What does it mean to be human?
Editorial from August 2020
Recently I watched The School That Tried to End Racism on Channel 4, in which the students were tested for unconscious racial bias (watch it now on demand at channel4.com). In the first episode I learned, along with the children, that all human beings are 99.9 per cent identical in their genetic makeup. I find this fact amazing, especially alongside the knowledge that each one of us has a completely unique fingerprint.
Your August magazine looks at the topic of humanity. In the midst of recent political movements and the use of three short but powerful words you will have seen much of in the past few weeks – ‘black lives matter’ – we asked our regular columnists: What does it mean to be human?
My ex and I were repeatedly asked about our ‘interracial relationship’, as people seemed fascinated by us. Historically, mixed relationships have tended to feature white women with men of other skin colours, rather than the other way around. I sensed some eyebrow lifting that my then husband, coming from England’s upper social classes, could find a match in me, a woman with dark brown skin. Because that’s where the identification for who I was ended. It didn’t matter that we had similar levels of education (mine slightly higher if you’re curious!) or that we were brought up with the same sense of values and outlook.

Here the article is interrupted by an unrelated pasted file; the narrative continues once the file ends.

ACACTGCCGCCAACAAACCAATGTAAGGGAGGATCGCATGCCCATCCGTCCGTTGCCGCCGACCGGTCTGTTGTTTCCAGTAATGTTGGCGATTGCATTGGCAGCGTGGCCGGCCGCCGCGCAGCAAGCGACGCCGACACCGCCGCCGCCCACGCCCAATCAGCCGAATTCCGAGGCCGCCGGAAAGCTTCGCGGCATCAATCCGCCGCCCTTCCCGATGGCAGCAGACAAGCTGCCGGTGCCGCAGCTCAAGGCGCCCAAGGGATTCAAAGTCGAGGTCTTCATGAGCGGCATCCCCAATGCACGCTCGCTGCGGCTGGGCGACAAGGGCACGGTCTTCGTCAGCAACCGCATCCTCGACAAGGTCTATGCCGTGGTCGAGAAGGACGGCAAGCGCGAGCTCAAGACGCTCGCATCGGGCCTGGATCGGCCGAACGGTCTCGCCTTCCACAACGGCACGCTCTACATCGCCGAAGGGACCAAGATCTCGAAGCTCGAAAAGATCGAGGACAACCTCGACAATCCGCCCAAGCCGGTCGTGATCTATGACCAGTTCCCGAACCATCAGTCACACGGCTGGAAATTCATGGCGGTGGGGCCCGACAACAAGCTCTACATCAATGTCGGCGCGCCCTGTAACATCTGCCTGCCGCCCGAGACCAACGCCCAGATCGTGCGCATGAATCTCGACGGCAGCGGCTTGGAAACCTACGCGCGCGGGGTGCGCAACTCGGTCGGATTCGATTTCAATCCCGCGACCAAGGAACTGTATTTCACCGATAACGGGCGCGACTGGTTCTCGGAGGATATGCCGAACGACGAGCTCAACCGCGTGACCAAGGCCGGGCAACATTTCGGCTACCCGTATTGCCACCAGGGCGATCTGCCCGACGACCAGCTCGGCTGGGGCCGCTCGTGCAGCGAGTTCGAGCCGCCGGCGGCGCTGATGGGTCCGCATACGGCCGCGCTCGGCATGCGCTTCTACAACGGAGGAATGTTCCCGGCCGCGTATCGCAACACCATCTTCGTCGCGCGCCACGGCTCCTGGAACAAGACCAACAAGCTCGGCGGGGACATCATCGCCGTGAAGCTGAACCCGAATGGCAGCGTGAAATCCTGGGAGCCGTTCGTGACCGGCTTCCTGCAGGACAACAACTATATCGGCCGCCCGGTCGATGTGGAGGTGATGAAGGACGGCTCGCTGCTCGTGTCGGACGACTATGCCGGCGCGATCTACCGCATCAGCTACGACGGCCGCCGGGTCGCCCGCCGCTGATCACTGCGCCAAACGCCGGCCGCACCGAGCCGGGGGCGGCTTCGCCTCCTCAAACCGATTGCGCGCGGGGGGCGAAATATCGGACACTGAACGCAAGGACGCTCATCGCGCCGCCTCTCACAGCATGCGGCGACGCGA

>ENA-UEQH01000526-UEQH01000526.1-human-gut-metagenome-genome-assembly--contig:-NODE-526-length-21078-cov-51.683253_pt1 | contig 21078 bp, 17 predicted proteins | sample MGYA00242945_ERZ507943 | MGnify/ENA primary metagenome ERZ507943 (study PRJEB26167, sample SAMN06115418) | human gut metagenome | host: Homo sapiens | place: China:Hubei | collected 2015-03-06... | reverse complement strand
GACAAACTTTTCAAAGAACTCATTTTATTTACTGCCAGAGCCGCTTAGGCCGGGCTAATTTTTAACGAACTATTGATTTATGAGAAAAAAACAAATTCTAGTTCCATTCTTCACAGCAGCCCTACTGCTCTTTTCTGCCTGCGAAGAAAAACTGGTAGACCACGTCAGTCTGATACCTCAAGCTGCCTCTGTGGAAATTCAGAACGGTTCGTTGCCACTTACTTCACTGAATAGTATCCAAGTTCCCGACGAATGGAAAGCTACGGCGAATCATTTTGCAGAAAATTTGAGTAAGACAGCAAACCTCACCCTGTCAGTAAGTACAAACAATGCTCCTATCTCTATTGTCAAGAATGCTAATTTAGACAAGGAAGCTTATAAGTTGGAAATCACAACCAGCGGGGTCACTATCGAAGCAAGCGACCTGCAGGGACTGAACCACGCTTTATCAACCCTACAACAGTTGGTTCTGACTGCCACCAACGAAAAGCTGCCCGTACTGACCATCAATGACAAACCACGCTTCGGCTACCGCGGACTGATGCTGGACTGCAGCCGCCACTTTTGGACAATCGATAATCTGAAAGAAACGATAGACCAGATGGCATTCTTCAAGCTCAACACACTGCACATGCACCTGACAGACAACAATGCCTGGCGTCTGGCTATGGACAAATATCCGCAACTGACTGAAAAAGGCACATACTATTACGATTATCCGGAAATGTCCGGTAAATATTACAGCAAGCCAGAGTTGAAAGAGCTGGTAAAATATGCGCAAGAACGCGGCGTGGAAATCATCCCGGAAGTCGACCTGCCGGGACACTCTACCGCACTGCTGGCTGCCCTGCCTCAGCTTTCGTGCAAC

One of the reasons I dislike the term ‘race’ when referring to people of different skin colours is because we are literally all part of one race. When we consistently speak of our differences, we perpetuate them. But, unfortunately, people are treated according to this singular difference and this is essentially the conversation attempted in The School That Tried to End Racism. When asked about their culture, one of the white children replied with frustration: “It doesn’t really mean anything to be white.” Upon being asked to split into two groups, the Asian and mixed heritage children in the class who identified as neither black or white struggled to find a voice to speak up about this feeling of ‘other’, eventually asking: “Where do we go?” All children were shocked to discover the initial test revealed almost all of them – regardless of skin colour – had a bias towards white people. Where has this come from?
It has taken me a long time to find my identity as a child of God above my identity as a black woman, but these tests show that, despite attempts to show our equality, we still have a long way to go!
I’m curious to know how you’re feeling about some of the topics that are coming up socially and in this issue of Woman Alive. How do you feel about what you may have been seeing in the news and on social media? What do you feel God is saying to us at this time?
Email us at womanalive@premier. org.uk or join the conversation on social media using the handle below.
Tola-Doll Fisher, Editor
Find us on Twitter/Instagram @WomanAliveUK
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